What is foam rolling?
Basically it is a form of self-massaging that can be done at your home.
We all know how great your legs feel after a really good message although they can become expensive if you are having them regularly so the foam roller is a great investment to save you time and money in the recovery phase of cycling. It is important to note that it will never be as good as a proper sports message but will compliment them and will help prepare your body for the next training session.
This routine is essential and should be done if possible every day although a minimum of after every ride. Again ideally it’s best to do after you have had your shower and recovery meal although it can be done in the evening while your watching the television just make sure your muscles are not cold.
What do I need?
There are a number of foam rollers on the market ranging in all sizes and shapes resulting in much price difference. An important factor to bear in mind is the size and firmness for your personal needs so if you are slightly larger then it is important that you purchase a firm one that will not collapse. Some models are hollow which means they are great to travel with and also come with varies groves and nobbles which basically mimic the action of a therapist’s fingers. As a general rule the firmer the better when it comes to buying a roller, some of the cheaper models will just flex, degrade and won’t deliver an effective massage.
Along with the roller, you could also use a trigger point ball. This doesn’t need to be expensive and you could even use a hard rubber dog ball or tennis ball
What does it do?
Using a foam roller and a trigger point ball mimics a therapy technique known as myofascial release. The myofascial is a spider’s web-like network of white connective tissue that surrounds all of your muscles. All myofascial are connected and it can almost be thought of as a skin-suit surrounding our muscles. In a healthy state it’s soft, flexible and free moving but repetitive movement, load and trauma can cause it to become tight and unyielding. Traditional passive stretching doesn’t really stretch tissue but only desensitises it to lengthening whereas the compression and release of foam rolling and trigger point ball work is highly effective in maintaining flexible and healthy soft tissues.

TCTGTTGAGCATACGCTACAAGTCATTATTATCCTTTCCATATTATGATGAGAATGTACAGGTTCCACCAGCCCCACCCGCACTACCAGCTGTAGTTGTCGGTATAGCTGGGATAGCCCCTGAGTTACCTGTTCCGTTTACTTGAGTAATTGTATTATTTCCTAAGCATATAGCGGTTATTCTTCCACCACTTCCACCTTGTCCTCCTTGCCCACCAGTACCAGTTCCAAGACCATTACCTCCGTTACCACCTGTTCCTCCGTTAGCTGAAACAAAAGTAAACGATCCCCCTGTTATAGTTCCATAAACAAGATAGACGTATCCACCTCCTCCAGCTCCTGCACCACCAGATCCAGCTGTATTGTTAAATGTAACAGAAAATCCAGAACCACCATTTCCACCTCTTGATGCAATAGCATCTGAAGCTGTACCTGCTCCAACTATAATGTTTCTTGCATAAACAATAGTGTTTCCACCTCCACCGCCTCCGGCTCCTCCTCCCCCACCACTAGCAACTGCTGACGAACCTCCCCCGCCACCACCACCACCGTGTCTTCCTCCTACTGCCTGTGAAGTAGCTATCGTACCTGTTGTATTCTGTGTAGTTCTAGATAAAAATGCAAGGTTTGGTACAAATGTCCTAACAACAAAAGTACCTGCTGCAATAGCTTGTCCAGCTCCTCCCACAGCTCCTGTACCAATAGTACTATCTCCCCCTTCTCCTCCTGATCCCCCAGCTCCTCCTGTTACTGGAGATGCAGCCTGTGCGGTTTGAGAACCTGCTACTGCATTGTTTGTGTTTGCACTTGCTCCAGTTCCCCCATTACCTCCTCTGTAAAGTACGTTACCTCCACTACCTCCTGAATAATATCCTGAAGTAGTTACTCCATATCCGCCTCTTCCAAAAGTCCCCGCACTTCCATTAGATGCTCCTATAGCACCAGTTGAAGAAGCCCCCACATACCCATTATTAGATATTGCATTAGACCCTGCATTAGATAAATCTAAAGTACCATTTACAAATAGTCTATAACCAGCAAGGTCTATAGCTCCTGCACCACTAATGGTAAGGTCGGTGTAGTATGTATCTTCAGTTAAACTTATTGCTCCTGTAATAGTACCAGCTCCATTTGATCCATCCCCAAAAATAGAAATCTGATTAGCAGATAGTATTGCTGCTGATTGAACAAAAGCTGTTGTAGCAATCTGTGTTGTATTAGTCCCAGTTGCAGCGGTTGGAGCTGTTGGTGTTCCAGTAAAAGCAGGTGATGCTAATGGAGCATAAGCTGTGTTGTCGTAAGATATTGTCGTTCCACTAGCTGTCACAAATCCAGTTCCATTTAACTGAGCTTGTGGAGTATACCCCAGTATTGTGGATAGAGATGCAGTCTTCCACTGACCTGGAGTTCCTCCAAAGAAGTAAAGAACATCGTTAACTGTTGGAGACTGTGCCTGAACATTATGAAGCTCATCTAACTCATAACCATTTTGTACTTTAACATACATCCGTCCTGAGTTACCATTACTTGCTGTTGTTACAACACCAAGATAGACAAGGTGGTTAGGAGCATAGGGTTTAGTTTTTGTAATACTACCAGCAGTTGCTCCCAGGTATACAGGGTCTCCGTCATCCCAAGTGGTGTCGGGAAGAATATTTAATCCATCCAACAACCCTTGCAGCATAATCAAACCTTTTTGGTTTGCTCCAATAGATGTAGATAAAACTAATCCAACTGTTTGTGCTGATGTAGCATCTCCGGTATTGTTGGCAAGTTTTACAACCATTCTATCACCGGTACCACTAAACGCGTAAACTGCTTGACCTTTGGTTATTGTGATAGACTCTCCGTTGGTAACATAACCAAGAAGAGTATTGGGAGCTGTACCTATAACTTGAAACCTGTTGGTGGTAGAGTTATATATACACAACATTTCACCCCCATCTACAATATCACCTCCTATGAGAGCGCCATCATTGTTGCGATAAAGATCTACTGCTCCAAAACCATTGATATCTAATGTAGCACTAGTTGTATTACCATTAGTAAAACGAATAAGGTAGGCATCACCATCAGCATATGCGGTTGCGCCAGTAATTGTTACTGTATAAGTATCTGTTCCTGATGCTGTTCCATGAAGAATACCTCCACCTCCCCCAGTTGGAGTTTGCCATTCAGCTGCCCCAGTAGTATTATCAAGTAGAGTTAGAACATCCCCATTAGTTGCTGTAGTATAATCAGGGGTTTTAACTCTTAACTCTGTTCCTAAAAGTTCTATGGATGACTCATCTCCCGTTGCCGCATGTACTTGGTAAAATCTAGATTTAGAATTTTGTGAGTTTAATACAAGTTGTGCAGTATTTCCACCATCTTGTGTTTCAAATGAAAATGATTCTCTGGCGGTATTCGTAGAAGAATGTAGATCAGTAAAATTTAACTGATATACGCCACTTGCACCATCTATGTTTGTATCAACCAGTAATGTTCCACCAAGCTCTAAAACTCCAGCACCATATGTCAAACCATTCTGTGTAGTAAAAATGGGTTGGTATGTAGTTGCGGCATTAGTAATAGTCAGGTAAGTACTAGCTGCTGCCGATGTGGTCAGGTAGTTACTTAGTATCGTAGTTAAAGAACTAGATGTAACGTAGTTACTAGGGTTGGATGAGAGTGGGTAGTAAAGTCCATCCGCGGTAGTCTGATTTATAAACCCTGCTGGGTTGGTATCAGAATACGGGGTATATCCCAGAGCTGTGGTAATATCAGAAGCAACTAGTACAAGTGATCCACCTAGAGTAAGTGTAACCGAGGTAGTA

How to do it?
– Work up and down the target area for 10 reps at a steady pace. a slow five count up and a slow five count down is about right. Perform 2-4 sets of each movement.
– The ideal time to roll is post-exercise with warm muscles.
– Never roll over bone.
– Initially perform the routine every day but, after approximately two weeks, you can move to the maintenance of every other day.
– Expect it to hurt initially but, after two weeks of daily rolling, the pain will subside.
– Many people, especially women, experience bruising when first starting foam rolling, this is common but seek advice if worried by it.
– Once you’re comfortable with rolling up and down the target area, focus and pause on especially tight or sore spots. Breath deeply and only move on when you feel the tissue relax and the pain subsides.
– If you experience any unusual pain or sensations, consult with a qualified medical professional.